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Clive James: Well I wasn't actually requested to leave, I just faded away. The idea is you sign on and then gradually you don't do the degree, right? Clive James: But it's the way into the media in my experience.Usually the reason you don't finish your degree is you've found something better to do, which is what we did didn't we?!
Yesterday, coincidentally, was the anniversary of her death so it feels timely to pay tribute to her.
A similar weakness is evident in his chapter on Evelyn Waugh.
You look just the way you look on the television - it's quite uncanny!
Clive James: That's what Margherita said the last time I talked to her.
Is it an issue for you that your TV audience perhaps doesn't know the real you?
Clive James: I'm not so sure which is the real me first of all, I'm not even sure what's my real audience.
James starts out by stating Waugh was “the supreme writer of English prose in the 20th century”. Then the rest of the essay descends into a discussion about the grammatical errors in the prose of the writer Anthony Powell, which merely informs us how knowledgeable James is about dangling modifiers rather than helping readers to appreciate why Waugh occupies classic status. In his essay on Charles de Gaulle, in which he quotes de Gaulle’s words on the death, aged 20, of his daughter Anne, who had been born with severe Down’s syndrome and who died in his arms, he concludes, “Nothing is more likely to civilise a powerful man than the presence in his house of an injured one his power can’t help.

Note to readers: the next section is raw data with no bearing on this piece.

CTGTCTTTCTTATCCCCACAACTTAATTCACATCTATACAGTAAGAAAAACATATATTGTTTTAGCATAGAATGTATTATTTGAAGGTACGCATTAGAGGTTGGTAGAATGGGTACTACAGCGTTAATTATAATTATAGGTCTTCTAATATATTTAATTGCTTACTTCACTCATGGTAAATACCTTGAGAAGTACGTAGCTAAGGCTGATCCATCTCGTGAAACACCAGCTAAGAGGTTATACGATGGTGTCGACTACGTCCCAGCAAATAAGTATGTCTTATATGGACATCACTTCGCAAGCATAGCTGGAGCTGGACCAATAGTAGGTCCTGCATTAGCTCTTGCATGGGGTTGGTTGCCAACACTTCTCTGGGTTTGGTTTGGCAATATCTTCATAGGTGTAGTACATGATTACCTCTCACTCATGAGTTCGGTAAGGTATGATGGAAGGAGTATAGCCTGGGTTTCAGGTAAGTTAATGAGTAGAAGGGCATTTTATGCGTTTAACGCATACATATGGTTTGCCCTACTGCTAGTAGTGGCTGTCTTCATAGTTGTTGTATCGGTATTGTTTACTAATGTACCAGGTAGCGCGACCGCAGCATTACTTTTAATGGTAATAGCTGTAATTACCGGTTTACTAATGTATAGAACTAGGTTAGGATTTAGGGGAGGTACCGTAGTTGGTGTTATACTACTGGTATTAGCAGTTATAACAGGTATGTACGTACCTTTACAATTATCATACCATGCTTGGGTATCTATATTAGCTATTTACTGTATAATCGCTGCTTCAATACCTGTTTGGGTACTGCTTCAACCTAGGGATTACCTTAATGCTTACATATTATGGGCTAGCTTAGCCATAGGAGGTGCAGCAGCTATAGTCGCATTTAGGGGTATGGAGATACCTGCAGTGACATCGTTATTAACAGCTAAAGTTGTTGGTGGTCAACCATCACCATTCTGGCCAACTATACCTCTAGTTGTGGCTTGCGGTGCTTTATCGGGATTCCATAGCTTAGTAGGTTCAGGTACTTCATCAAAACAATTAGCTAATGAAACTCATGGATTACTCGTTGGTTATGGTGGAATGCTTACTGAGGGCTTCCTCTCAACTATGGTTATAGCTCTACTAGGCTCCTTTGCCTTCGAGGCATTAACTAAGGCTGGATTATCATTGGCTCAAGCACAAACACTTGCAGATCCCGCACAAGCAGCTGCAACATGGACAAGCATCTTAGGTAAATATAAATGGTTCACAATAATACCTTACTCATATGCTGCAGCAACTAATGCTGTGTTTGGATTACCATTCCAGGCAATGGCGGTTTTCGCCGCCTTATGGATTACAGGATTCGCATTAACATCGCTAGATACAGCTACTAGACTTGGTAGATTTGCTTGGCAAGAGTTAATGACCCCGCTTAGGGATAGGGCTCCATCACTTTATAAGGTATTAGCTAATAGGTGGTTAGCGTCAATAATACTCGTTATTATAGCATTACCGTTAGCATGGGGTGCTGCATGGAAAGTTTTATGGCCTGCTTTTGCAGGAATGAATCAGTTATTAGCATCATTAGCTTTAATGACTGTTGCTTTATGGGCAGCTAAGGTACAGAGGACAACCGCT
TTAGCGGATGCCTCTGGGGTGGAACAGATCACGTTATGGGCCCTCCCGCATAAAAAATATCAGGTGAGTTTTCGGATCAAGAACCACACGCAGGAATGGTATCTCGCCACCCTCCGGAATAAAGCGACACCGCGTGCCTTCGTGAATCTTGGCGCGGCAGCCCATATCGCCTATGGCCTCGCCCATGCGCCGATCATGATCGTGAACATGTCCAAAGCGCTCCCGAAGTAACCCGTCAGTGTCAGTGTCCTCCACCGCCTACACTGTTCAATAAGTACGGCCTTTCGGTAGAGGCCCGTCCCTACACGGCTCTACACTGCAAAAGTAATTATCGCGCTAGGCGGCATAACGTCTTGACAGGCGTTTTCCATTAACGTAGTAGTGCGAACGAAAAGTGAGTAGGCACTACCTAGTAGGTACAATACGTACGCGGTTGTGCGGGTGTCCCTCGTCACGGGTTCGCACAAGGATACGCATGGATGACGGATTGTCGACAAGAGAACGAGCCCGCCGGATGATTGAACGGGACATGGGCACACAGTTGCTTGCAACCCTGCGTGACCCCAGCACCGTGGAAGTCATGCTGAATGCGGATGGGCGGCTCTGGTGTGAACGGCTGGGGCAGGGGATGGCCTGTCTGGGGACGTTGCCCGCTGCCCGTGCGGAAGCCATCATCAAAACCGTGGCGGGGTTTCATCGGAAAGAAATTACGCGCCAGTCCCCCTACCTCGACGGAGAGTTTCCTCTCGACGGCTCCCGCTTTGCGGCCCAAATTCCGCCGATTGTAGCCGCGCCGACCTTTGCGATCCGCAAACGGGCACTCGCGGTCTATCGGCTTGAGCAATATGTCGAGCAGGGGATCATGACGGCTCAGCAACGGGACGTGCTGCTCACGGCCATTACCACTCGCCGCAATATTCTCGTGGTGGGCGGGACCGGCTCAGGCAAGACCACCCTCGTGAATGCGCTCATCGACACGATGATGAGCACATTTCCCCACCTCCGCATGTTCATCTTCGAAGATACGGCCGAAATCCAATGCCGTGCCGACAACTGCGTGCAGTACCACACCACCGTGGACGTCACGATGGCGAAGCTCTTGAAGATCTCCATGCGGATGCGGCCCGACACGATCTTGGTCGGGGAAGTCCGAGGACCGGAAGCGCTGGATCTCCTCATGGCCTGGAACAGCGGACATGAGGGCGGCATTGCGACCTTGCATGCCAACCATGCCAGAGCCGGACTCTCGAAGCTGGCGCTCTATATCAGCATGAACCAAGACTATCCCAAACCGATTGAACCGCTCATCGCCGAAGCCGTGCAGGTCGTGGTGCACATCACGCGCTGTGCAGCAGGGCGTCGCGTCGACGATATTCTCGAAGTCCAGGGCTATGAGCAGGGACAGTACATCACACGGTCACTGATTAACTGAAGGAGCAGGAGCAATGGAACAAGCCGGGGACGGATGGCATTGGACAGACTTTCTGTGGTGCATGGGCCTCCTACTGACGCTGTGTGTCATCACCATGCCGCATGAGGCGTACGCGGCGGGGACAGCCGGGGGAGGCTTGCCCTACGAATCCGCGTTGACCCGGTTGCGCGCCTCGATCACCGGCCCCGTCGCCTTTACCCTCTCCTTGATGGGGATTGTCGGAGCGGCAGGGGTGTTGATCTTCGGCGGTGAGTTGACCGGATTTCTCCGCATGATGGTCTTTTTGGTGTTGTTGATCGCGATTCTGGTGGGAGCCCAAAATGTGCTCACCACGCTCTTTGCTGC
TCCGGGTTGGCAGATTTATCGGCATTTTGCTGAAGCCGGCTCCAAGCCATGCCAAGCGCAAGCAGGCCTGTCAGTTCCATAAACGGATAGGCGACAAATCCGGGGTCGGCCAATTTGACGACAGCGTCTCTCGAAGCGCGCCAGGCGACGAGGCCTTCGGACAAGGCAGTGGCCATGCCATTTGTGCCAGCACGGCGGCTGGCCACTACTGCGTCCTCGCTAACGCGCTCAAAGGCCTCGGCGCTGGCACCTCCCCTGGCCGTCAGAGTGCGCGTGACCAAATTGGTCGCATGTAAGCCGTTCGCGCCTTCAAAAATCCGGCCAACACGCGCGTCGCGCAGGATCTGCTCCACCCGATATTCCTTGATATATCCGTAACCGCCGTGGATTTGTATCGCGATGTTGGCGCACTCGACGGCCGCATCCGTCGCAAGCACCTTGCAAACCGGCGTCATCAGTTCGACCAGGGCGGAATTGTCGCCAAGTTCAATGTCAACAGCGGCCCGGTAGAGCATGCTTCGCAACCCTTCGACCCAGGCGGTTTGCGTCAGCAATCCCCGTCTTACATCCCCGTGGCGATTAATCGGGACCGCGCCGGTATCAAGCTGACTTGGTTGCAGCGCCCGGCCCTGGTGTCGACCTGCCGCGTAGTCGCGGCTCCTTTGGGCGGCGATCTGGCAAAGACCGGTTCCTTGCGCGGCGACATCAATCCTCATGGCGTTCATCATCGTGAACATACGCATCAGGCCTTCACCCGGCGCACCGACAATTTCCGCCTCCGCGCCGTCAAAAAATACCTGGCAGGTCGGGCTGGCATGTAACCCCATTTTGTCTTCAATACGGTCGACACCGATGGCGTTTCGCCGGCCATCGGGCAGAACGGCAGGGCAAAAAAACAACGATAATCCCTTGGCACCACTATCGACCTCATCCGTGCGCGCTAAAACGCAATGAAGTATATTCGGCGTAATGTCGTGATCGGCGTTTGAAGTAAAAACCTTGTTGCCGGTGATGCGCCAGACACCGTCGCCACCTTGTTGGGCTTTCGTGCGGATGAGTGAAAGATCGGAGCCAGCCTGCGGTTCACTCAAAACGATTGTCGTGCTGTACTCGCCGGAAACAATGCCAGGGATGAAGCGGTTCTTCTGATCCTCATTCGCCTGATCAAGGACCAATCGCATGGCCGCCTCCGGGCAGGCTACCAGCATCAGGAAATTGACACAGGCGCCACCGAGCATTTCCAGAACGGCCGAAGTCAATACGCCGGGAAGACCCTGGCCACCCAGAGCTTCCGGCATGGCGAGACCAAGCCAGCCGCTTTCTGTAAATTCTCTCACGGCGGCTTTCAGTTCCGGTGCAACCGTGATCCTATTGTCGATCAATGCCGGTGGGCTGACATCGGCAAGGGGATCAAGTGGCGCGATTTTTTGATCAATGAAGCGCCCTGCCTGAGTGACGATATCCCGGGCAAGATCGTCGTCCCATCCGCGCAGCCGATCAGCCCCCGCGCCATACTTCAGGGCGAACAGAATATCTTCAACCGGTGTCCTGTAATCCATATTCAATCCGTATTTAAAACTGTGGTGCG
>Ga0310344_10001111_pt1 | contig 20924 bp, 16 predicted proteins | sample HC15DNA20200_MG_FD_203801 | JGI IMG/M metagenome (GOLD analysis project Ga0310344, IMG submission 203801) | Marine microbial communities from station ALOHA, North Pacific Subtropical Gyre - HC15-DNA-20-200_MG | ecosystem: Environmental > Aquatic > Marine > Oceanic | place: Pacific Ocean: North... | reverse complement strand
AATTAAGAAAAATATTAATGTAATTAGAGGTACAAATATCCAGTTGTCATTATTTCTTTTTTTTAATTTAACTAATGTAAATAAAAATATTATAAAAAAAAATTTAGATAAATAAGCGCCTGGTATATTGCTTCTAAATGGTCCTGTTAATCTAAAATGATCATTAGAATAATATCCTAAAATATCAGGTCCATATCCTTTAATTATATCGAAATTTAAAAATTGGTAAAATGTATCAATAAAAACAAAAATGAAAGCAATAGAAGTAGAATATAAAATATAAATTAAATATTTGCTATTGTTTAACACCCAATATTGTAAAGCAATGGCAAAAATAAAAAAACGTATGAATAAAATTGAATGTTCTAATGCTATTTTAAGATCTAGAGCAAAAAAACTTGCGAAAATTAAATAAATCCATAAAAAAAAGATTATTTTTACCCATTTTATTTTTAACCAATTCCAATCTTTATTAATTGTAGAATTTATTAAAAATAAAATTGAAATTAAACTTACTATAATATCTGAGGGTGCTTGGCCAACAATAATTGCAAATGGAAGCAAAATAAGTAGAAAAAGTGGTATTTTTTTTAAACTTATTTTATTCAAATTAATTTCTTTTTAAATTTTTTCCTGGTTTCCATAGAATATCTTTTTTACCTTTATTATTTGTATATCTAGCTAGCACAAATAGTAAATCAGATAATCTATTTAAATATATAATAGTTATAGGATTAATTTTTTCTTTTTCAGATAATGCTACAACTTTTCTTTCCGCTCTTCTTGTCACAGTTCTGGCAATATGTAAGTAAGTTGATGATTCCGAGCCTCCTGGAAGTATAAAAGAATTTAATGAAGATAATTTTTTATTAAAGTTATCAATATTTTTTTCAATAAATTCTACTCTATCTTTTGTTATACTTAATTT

Every night he comes home to a reminder that God is not mocked: a cure for invincibility.” That is well said.
Nobody's ever seen a mass audience, not even Hitler saw the whole of the mass audience really, yet he saw a few hundred thousand people. Clive James: Well she's back in New York doing very well, she's back selling men's underwear at Sacks 5th Avenue, actually, which is where we found her. The hazard is that once she's flown the Atlantic, the airline crew always recognises her and invites her to the flight deck and she sings 'Hello' over the PA system.
They're all sitting at home alone or in families, and I think it's a mistake to do too much thinking about what they might know or what they mightn't know. Can you imagine paying for a first class ticket and hearing Margherita coming down your earphones?